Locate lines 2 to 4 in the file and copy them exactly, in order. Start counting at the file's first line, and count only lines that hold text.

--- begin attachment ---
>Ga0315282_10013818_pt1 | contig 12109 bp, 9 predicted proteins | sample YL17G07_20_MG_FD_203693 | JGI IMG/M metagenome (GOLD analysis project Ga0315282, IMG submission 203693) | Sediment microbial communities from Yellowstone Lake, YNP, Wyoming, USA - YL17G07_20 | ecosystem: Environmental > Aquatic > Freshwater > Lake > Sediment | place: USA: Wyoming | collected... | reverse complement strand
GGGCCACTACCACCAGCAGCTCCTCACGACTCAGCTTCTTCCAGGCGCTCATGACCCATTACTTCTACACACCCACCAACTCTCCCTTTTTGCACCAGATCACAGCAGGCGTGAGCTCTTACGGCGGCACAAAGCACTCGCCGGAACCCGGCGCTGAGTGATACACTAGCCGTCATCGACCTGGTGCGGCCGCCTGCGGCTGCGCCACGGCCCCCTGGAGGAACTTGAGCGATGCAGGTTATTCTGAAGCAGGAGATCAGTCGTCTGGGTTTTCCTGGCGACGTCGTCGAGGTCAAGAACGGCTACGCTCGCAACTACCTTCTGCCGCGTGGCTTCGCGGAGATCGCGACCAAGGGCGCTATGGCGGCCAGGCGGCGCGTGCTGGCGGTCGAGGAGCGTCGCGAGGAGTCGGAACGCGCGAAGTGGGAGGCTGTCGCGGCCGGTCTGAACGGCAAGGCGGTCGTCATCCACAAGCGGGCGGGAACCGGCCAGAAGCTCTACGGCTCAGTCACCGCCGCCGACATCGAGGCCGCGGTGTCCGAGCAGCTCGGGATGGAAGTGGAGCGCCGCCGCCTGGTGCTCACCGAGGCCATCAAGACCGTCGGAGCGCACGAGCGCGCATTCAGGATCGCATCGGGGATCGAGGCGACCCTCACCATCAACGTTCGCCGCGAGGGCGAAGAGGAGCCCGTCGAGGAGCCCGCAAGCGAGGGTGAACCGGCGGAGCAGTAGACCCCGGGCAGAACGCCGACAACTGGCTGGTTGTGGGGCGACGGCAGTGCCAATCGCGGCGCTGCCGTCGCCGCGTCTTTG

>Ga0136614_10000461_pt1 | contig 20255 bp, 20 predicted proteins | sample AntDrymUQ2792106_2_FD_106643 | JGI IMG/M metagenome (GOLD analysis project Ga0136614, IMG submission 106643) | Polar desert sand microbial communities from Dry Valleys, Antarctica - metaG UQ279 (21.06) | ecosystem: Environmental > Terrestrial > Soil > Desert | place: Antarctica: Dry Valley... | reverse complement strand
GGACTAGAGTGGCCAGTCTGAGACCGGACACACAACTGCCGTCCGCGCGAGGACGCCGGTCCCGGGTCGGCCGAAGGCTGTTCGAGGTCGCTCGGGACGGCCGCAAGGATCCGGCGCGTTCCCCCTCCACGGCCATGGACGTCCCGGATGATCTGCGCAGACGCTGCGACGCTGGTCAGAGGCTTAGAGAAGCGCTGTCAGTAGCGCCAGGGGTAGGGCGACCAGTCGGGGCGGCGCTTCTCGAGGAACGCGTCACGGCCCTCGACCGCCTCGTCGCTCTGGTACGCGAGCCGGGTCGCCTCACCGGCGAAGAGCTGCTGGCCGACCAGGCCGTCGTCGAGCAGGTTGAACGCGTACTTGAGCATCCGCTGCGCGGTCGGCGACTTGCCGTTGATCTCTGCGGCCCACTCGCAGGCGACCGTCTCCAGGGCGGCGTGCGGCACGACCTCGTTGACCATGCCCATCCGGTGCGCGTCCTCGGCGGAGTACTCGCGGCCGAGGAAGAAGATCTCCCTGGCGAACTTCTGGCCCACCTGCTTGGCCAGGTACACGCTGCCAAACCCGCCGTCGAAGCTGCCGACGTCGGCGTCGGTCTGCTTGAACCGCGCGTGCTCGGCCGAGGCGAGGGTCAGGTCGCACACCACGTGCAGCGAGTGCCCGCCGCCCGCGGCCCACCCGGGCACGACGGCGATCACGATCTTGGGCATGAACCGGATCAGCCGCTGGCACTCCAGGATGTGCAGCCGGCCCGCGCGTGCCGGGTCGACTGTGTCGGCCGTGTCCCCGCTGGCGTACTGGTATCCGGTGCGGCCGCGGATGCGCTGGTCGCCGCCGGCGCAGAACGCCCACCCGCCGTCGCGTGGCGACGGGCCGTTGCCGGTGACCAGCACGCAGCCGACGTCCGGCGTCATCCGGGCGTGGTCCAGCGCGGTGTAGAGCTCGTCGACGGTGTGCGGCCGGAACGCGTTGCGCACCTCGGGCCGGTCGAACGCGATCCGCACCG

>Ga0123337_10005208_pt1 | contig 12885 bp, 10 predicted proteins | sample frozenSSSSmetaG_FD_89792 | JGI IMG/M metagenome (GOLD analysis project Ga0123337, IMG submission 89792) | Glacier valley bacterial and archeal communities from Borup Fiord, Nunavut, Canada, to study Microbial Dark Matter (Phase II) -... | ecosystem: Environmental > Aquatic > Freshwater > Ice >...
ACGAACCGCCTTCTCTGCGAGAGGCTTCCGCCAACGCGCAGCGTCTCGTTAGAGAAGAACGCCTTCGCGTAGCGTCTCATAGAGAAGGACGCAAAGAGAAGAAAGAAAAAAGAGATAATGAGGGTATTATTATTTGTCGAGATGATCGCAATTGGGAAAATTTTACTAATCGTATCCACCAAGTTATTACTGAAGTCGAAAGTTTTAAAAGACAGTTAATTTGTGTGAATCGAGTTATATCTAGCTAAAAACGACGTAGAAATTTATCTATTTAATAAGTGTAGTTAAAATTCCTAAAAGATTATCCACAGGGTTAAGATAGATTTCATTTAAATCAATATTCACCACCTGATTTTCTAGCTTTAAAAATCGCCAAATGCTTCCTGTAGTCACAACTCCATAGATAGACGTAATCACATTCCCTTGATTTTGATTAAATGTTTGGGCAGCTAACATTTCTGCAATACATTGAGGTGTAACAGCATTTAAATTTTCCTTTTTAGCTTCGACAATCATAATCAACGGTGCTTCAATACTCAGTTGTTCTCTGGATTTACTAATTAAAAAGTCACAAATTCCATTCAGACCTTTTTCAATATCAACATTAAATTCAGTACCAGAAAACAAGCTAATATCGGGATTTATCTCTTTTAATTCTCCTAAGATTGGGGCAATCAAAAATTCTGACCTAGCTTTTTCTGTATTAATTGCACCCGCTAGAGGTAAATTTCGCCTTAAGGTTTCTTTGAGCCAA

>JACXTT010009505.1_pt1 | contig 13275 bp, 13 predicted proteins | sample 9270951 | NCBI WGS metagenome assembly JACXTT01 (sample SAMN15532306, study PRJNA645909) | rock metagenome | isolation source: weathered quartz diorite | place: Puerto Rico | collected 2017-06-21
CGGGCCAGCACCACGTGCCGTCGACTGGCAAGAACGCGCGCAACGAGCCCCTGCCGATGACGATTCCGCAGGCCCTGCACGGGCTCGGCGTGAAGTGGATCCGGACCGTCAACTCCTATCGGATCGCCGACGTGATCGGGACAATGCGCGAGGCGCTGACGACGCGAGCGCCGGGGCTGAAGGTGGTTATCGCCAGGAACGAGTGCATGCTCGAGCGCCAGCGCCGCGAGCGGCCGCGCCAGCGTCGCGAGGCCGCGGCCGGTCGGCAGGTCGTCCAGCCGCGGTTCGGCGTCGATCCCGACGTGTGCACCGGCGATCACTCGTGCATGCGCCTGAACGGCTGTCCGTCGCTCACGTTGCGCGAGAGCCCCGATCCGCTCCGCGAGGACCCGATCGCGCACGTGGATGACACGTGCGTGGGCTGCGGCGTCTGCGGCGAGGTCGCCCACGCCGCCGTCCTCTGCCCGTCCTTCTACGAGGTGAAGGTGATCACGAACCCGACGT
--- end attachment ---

GGGCCACTACCACCAGCAGCTCCTCACGACTCAGCTTCTTCCAGGCGCTCATGACCCATTACTTCTACACACCCACCAACTCTCCCTTTTTGCACCAGATCACAGCAGGCGTGAGCTCTTACGGCGGCACAAAGCACTCGCCGGAACCCGGCGCTGAGTGATACACTAGCCGTCATCGACCTGGTGCGGCCGCCTGCGGCTGCGCCACGGCCCCCTGGAGGAACTTGAGCGATGCAGGTTATTCTGAAGCAGGAGATCAGTCGTCTGGGTTTTCCTGGCGACGTCGTCGAGGTCAAGAACGGCTACGCTCGCAACTACCTTCTGCCGCGTGGCTTCGCGGAGATCGCGACCAAGGGCGCTATGGCGGCCAGGCGGCGCGTGCTGGCGGTCGAGGAGCGTCGCGAGGAGTCGGAACGCGCGAAGTGGGAGGCTGTCGCGGCCGGTCTGAACGGCAAGGCGGTCGTCATCCACAAGCGGGCGGGAACCGGCCAGAAGCTCTACGGCTCAGTCACCGCCGCCGACATCGAGGCCGCGGTGTCCGAGCAGCTCGGGATGGAAGTGGAGCGCCGCCGCCTGGTGCTCACCGAGGCCATCAAGACCGTCGGAGCGCACGAGCGCGCATTCAGGATCGCATCGGGGATCGAGGCGACCCTCACCATCAACGTTCGCCGCGAGGGCGAAGAGGAGCCCGTCGAGGAGCCCGCAAGCGAGGGTGAACCGGCGGAGCAGTAGACCCCGGGCAGAACGCCGACAACTGGCTGGTTGTGGGGCGACGGCAGTGCCAATCGCGGCGCTGCCGTCGCCGCGTCTTTG

>Ga0136614_10000461_pt1 | contig 20255 bp, 20 predicted proteins | sample AntDrymUQ2792106_2_FD_106643 | JGI IMG/M metagenome (GOLD analysis project Ga0136614, IMG submission 106643) | Polar desert sand microbial communities from Dry Valleys, Antarctica - metaG UQ279 (21.06) | ecosystem: Environmental > Terrestrial > Soil > Desert | place: Antarctica: Dry Valley... | reverse complement strand
GGACTAGAGTGGCCAGTCTGAGACCGGACACACAACTGCCGTCCGCGCGAGGACGCCGGTCCCGGGTCGGCCGAAGGCTGTTCGAGGTCGCTCGGGACGGCCGCAAGGATCCGGCGCGTTCCCCCTCCACGGCCATGGACGTCCCGGATGATCTGCGCAGACGCTGCGACGCTGGTCAGAGGCTTAGAGAAGCGCTGTCAGTAGCGCCAGGGGTAGGGCGACCAGTCGGGGCGGCGCTTCTCGAGGAACGCGTCACGGCCCTCGACCGCCTCGTCGCTCTGGTACGCGAGCCGGGTCGCCTCACCGGCGAAGAGCTGCTGGCCGACCAGGCCGTCGTCGAGCAGGTTGAACGCGTACTTGAGCATCCGCTGCGCGGTCGGCGACTTGCCGTTGATCTCTGCGGCCCACTCGCAGGCGACCGTCTCCAGGGCGGCGTGCGGCACGACCTCGTTGACCATGCCCATCCGGTGCGCGTCCTCGGCGGAGTACTCGCGGCCGAGGAAGAAGATCTCCCTGGCGAACTTCTGGCCCACCTGCTTGGCCAGGTACACGCTGCCAAACCCGCCGTCGAAGCTGCCGACGTCGGCGTCGGTCTGCTTGAACCGCGCGTGCTCGGCCGAGGCGAGGGTCAGGTCGCACACCACGTGCAGCGAGTGCCCGCCGCCCGCGGCCCACCCGGGCACGACGGCGATCACGATCTTGGGCATGAACCGGATCAGCCGCTGGCACTCCAGGATGTGCAGCCGGCCCGCGCGTGCCGGGTCGACTGTGTCGGCCGTGTCCCCGCTGGCGTACTGGTATCCGGTGCGGCCGCGGATGCGCTGGTCGCCGCCGGCGCAGAACGCCCACCCGCCGTCGCGTGGCGACGGGCCGTTGCCGGTGACCAGCACGCAGCCGACGTCCGGCGTCATCCGGGCGTGGTCCAGCGCGGTGTAGAGCTCGTCGACGGTGTGCGGCCGGAACGCGTTGCGCACCTCGGGCCGGTCGAACGCGATCCGCACCG